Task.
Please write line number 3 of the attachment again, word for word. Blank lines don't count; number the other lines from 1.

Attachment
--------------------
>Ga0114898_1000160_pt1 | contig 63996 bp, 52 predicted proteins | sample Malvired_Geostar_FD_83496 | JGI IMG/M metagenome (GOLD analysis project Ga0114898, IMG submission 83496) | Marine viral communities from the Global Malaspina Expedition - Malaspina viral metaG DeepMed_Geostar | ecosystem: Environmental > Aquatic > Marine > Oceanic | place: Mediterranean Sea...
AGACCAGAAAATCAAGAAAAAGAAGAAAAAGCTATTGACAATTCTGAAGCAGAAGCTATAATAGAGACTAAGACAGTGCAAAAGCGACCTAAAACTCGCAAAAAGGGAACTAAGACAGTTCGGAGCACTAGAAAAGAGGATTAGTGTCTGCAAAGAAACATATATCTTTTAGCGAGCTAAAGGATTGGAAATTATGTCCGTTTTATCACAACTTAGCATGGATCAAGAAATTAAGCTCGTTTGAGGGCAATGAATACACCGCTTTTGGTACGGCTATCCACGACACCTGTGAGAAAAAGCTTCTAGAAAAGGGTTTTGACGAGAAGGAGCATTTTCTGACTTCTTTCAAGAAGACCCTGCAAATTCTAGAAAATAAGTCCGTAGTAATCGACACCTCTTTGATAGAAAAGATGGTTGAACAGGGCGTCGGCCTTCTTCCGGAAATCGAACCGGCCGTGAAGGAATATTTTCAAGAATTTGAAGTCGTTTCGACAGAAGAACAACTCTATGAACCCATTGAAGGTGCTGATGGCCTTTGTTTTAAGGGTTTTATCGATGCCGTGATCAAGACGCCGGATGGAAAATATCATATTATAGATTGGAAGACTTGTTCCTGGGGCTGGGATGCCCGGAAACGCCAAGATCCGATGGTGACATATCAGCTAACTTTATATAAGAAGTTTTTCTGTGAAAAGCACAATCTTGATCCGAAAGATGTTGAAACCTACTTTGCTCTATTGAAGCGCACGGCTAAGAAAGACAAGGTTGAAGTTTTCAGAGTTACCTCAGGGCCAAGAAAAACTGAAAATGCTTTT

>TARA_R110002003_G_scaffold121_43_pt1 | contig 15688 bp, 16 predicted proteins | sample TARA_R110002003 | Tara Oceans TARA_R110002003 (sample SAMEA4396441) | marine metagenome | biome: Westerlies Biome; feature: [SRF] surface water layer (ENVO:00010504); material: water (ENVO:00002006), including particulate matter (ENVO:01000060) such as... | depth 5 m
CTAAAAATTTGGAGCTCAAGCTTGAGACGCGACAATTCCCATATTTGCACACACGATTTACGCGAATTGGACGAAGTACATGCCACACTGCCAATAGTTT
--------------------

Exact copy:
>TARA_R110002003_G_scaffold121_43_pt1 | contig 15688 bp, 16 predicted proteins | sample TARA_R110002003 | Tara Oceans TARA_R110002003 (sample SAMEA4396441) | marine metagenome | biome: Westerlies Biome; feature: [SRF] surface water layer (ENVO:00010504); material: water (ENVO:00002006), including particulate matter (ENVO:01000060) such as... | depth 5 m